But his blackmail scheme is just the tip of the iceberg, and the deeper Marlowe dives into this black pool of treachery the greater the number of players he discovers. So sprawling and complex is this mystery that even after hearing the solution you may be a bit confused. I certainly was.

Duff, "Shakedown" — the last shot.

Shakedown” (1950)

News photographer Jack Early (Howard Duff) blows his boss’s mind with his candid shots of crimes in progress. Turns out his uncanny luck of being at the right place when the action unfolds has little to do with good fortune and a lot to do with inside info. Through manipulations and backroom arrangements he snaps pictures that other photographers miss, making him the newsroom star.

His editor sends him on a near impossible mission to photograph a crime boss who won’t allow his picture to be taken, and the camera clicker makes a deal with the kingpin — then double crosses him.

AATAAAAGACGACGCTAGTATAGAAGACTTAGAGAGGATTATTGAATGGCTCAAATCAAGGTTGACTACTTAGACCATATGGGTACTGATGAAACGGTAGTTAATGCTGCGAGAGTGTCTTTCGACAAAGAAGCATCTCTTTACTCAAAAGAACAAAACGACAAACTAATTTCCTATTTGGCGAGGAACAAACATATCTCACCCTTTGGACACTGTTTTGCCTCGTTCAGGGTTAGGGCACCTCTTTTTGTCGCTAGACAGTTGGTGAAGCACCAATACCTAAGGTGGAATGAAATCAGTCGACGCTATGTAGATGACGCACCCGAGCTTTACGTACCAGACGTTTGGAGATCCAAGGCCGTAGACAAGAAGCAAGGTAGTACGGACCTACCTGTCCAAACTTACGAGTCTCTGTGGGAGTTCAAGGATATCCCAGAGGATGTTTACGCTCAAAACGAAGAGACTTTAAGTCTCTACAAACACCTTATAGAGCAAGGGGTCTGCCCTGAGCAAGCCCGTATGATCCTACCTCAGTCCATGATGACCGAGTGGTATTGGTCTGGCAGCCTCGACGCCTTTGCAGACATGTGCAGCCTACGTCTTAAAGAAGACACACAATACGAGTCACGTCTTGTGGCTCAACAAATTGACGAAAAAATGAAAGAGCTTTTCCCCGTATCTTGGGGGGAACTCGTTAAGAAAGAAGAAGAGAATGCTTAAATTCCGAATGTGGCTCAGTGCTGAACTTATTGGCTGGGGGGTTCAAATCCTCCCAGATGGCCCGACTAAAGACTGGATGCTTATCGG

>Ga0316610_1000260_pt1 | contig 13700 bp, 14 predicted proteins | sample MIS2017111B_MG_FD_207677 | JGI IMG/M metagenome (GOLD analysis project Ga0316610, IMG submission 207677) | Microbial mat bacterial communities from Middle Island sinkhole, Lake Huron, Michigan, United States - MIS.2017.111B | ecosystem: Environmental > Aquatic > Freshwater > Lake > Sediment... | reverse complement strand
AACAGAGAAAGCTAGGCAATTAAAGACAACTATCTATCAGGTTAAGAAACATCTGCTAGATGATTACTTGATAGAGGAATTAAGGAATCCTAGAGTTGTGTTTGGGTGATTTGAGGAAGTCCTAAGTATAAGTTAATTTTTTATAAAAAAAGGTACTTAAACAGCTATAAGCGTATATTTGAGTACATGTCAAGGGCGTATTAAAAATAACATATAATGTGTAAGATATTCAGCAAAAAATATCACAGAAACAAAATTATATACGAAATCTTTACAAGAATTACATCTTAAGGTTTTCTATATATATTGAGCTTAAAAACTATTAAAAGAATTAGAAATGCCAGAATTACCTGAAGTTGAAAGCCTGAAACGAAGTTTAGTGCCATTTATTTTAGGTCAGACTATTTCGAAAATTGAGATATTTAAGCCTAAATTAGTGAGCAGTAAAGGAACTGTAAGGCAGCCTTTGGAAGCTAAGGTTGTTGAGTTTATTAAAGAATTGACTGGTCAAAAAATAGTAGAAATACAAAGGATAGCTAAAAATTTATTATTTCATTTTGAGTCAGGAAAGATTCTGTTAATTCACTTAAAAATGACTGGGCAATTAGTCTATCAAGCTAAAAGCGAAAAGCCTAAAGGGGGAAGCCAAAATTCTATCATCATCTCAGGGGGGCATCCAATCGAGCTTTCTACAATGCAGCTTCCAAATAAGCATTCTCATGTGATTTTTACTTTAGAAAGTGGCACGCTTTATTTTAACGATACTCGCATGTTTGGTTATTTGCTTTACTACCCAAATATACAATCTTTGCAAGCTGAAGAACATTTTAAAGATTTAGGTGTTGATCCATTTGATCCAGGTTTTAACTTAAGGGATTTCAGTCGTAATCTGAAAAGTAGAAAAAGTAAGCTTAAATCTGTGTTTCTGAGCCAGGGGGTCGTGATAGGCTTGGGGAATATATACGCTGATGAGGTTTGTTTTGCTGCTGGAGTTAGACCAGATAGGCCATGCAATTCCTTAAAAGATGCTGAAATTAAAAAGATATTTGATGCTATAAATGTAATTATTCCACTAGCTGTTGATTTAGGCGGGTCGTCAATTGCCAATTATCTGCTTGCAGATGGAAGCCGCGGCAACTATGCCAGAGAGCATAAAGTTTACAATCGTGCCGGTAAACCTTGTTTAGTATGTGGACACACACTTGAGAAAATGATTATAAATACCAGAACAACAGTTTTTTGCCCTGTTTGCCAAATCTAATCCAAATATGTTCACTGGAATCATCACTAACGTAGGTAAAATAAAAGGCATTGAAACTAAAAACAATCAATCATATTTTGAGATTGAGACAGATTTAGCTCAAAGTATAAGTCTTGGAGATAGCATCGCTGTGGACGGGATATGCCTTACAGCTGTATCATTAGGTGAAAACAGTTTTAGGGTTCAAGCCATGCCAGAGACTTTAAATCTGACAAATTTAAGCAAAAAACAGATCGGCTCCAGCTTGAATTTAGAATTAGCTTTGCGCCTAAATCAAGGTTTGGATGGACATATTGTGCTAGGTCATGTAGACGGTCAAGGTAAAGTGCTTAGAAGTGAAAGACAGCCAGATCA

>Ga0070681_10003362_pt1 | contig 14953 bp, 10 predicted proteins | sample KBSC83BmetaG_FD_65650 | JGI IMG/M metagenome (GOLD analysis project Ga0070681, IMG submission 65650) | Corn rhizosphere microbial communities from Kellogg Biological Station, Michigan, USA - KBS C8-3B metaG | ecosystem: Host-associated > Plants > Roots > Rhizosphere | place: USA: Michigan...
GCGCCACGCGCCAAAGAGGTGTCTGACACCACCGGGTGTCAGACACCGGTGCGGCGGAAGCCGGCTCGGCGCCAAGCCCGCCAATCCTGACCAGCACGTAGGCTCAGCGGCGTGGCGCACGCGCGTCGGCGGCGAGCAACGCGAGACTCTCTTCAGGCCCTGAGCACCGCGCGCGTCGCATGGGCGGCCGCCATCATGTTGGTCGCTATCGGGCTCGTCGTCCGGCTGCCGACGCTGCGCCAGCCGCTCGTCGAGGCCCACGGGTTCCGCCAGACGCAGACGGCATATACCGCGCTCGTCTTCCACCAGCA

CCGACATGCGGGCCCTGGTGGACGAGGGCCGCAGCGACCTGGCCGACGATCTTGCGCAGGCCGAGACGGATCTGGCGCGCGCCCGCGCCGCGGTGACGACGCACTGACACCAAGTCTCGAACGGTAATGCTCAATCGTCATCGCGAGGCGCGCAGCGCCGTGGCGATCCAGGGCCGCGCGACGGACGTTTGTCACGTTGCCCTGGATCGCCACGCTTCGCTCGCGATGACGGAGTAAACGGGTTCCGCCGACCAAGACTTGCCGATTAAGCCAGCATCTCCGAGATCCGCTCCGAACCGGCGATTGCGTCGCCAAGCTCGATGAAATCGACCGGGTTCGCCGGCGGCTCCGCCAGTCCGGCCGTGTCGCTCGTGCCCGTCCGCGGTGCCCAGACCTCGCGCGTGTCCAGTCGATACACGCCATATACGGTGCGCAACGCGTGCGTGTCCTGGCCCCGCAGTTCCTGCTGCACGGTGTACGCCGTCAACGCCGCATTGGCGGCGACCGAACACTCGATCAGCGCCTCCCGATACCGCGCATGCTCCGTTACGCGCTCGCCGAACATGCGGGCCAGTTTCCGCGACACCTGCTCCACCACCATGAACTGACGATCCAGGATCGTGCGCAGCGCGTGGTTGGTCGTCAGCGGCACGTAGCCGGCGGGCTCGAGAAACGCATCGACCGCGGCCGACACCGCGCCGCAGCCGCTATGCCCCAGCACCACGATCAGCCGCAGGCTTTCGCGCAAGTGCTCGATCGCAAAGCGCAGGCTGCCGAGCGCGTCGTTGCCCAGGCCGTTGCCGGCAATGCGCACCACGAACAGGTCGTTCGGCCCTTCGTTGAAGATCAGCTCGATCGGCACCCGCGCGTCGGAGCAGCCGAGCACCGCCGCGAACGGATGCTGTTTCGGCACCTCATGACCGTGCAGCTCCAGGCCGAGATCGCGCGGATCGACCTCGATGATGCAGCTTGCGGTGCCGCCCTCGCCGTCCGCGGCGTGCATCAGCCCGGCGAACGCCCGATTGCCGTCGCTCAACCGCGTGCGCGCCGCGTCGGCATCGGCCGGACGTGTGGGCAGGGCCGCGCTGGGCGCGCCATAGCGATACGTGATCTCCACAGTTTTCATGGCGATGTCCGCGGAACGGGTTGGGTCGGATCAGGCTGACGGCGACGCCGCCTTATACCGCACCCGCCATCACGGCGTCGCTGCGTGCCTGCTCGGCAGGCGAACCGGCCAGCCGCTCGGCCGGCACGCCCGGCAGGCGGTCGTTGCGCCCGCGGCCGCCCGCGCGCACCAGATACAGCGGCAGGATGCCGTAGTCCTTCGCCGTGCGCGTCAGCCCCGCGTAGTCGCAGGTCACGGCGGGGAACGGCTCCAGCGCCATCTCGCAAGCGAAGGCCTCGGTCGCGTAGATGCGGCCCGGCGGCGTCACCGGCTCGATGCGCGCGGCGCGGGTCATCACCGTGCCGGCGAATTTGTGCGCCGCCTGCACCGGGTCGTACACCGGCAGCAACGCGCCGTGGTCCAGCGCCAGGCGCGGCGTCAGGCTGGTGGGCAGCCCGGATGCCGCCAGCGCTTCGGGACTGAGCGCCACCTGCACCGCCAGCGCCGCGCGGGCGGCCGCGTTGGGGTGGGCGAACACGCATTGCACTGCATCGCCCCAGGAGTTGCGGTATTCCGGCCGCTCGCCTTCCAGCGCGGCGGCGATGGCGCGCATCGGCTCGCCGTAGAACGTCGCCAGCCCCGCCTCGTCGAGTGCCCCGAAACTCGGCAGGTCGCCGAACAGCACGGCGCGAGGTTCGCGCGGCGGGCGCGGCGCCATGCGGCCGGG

The film’s wrap-up sees the slimy photographer set up his camera for a spectacular shot, and it turns out to be his last.

Keep an eye out for Hollywood wild man Lawrence Tierney and an uncredited Rock Hudson. 

Cyd Charisse, "Tension."

Tension”  (1949)

It doesn’t take a pro photographer, an FBI agent or a blackmailer to shoot a picture that blows a mystery wide open. Sometimes an ordinary “Jane Q. Public” can handle the job.

Shutter bug Mary Chanler (Cyd Charisse) is romantically attracted to dashing salesman Paul Sothern (Richard Basehart). The problem is that Sothern isn’t who he says he is. He’s milquetoast pharmacy employee Warren Quimby, who’s planning to kill his cheating wife Claire’s (Audrey Totter) boyfriend, Barney Deager (Lloyd Gough).